In a speech bubble on a yellow background reads text that says Sounds like you've got a Masters degree in lived experience

Are degrees still relevant?

We might argue, not always.

Job-posting data shows that between 2012-2022 companies in Canada reduced university degree requirements by 13%.

Imagine if more companies rated candidates based on talent and skills rather than solely on academic qualifications. Well, they’re starting to.

Companies like Apple and IBM no longer require a college degree for an interview. They’re placing greater value on mindsets, abilities, and skills gained from life experience. They found that requiring diplomas significantly reduced the talent pool, leaving great candidates out of the hiring process before it even started.

We aren’t saying post-secondary education isn’t valuable. It absolutely is – particularly if you’re pursuing a career that requires a license to practice. What we are saying is that lived experience is also incredibly valuable, and in certain contexts, it can be the factor that makes a candidate the most qualified for an opportunity.

After becoming established in 2022, GEO Nova Scotia (Getting Everyone Online) was ready to hire Digital Inclusion Facilitators to support low-income Nova Scotians with gaining access to affordable internet, devices, and the skills to use them.

The ideal candidates came with a breadth of experience that made them the most qualified for the job (a Master’s degree in lived experience, if you will). One of them was Othell Downey.

“I grew up in one of the largest Black communities, North Preston,” says Othell, Digital Inclusion Facilitator at GEO NS since October 2022. “I have broken bones here, a history of adventures, as we build this community and see it more as a country than a town.”

He continues, “I always tinkered with technology. I’ve designed and built video games. I’ve spent time assisting with studio and recording equipment and I’ve even dabbled in being a DJ for a bit. These are just fancy ways of saying I was the tech kid growing up. Tech wasn’t always readily available or easily adopted into the household. I was frequently asked (and more related to tech): “Hey, can you help me?” and I was always up to it. Even when I didn’t really know what to do, I went with my intuition”.

Through life experience and self-determination , Othell garnered the skills necessary to become a sought-after tech expert.

It’s important for hiring managers to be aware that the talent a company needs may not always be backed by a degree.

And that requiring higher education, when it’s not necessary for the requirements of the role, can leave some of the most qualified candidates out of the running.

When you expand the range of what it means to be qualified to include alternative training or life experience, you create more equitable access to an opportunity.

Those of us from equity-deserving groups who typically face societally-imposed barriers to obtaining post-secondary credentials can be recognized more broadly for what makes us eligible.

Johane Alexis-Phanor speaks to the implication of trust and openness for someone to be, evolve and grow. They shared in a recent article that “qualified candidates are not born; they are created. The candidate just needs to have the basics and the organization needs to believe that the candidate is capable enough to learn on the job.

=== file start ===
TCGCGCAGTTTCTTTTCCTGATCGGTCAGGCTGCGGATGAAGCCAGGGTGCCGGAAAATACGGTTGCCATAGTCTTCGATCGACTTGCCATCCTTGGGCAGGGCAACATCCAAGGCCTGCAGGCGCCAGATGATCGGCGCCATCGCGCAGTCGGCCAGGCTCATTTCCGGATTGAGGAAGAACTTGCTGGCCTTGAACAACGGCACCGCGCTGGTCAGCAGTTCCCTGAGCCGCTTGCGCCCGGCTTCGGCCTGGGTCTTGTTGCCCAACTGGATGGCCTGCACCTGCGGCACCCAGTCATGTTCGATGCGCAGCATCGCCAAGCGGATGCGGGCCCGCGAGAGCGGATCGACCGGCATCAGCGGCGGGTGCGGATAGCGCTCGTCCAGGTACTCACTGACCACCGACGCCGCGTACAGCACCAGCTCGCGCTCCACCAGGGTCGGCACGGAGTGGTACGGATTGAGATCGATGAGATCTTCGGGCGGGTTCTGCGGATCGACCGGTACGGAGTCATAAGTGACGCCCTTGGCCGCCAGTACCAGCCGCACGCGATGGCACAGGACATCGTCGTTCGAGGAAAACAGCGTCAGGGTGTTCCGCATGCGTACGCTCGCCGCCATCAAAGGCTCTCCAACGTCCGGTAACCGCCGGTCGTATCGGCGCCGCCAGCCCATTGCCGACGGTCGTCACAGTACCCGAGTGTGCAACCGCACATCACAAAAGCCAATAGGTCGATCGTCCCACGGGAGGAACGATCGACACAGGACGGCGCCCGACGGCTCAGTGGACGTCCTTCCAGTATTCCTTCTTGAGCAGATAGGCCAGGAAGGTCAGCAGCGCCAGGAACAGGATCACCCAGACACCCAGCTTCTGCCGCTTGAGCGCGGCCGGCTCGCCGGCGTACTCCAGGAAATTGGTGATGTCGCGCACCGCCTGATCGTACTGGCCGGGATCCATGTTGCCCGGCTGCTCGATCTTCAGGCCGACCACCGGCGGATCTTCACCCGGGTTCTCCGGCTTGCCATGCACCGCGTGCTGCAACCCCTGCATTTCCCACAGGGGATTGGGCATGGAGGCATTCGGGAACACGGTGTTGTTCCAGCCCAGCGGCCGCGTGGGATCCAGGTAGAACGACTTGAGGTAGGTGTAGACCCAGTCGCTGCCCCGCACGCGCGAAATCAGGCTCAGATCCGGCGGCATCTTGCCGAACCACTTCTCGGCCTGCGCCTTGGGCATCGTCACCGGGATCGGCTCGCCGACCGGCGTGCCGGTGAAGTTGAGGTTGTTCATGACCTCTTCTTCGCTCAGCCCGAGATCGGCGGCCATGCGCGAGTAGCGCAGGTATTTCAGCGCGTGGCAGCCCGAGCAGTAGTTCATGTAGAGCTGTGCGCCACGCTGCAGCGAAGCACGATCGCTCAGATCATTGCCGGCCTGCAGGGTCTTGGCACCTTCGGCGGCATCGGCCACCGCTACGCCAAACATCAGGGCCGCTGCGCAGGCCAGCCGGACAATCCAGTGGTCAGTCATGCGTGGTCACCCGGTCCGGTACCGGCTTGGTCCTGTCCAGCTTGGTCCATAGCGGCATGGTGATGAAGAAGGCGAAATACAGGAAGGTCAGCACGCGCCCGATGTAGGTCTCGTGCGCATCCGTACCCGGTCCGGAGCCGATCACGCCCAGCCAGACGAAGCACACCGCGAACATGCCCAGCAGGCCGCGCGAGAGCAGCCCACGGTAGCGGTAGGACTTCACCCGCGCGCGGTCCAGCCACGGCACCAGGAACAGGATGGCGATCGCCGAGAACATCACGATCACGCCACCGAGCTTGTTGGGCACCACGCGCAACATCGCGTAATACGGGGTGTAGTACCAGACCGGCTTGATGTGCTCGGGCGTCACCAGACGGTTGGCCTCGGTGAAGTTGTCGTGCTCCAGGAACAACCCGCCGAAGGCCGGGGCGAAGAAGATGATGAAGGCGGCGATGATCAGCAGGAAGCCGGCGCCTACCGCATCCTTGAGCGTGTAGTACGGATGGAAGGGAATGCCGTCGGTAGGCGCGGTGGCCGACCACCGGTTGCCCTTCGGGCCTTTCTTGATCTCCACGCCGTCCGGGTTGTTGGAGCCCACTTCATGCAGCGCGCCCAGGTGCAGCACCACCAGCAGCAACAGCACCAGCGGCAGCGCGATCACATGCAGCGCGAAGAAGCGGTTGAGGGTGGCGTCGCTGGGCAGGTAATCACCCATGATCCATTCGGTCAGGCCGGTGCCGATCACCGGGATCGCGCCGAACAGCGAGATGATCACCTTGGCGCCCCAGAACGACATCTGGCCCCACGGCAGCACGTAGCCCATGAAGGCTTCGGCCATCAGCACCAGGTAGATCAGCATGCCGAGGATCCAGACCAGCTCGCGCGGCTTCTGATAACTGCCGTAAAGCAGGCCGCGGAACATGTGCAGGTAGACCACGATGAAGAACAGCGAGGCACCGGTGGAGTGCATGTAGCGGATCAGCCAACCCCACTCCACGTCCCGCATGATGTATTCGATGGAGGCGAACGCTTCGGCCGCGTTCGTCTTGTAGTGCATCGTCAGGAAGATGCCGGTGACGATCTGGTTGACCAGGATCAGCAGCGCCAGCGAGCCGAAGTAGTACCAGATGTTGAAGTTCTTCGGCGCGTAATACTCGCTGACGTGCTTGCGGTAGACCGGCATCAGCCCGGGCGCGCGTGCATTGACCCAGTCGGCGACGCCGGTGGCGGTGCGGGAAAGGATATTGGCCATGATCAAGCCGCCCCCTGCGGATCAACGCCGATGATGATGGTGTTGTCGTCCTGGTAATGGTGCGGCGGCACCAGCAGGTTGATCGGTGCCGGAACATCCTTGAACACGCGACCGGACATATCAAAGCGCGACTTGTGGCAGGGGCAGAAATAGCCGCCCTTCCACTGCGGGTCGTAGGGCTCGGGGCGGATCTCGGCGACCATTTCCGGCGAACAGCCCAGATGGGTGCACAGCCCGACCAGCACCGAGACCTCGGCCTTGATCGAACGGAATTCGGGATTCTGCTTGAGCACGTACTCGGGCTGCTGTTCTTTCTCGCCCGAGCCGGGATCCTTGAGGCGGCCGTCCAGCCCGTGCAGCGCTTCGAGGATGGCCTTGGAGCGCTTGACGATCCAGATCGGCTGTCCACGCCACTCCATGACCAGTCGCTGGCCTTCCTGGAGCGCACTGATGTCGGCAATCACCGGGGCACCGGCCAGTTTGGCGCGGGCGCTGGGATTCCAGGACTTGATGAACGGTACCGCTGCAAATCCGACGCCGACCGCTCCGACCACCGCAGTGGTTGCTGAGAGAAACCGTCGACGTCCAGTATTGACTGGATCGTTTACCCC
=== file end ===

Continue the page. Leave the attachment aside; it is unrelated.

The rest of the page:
Everyone has infinite power that at times can be suppressed as a result of systemic barriers (pulled from our Impact Framework for Showing Up). What if we worked to move boulders out of the way and make tools, guidance and support accessible – so people can step into their own power and potential?

Employers can…

Move boulders out of the way by:

  • When possible, being open to and encouraging applications from those who have taken alternative training programs or possess a relevant amount of related experience. This requires humility to acknowledge that differences in lived experience are valuable. In a job ad, this can sound like: “Some post-secondary education or equivalent training and experience,” or something as simple as “strong digital skills and experience working in teams.”
  • Asking skills-based and ‘experience-related’ interview questions, emphasizing that the experience a candidate chooses to speak to, can fall outside the workplace setting. Coaching or playing on sports teams can demonstrate strong leadership and collaboration skills. Advocating and collaborating with the municipal government to simply clean up a park near your house speaks to strengths in negotiation and community service.
  • Acknowledging that self-taught people bring a whole new level of passion and drive to an organization – often initiating work, innovating current products and services, and offering outside-the-box solutions to company problems.
  • Removing the need for credentials to be eligible for a job or promotion helps qualified self-taught employees grow in your organization. 

Make tools, guidance and support accessible by:

  • Ensuring people have what they need to thrive in their roles. One size doesn’t fit all. This means approaching individual employee needs with personalized solutions is necessary. Think of it like Naheed Dosani:“#Equality is giving everyone a shoe. #Equity is giving everyone a shoe that fits.” The ability to thrive requires different shoes for different people.
  • Making sponsors or mentors (both within and outside your organization) available to support new hires that have been systemically disadvantaged in your workplace. 

Interested in our approach to hiring? Connect with one of our Placemakers today, or learn more about our socially conscious recruitment services here.

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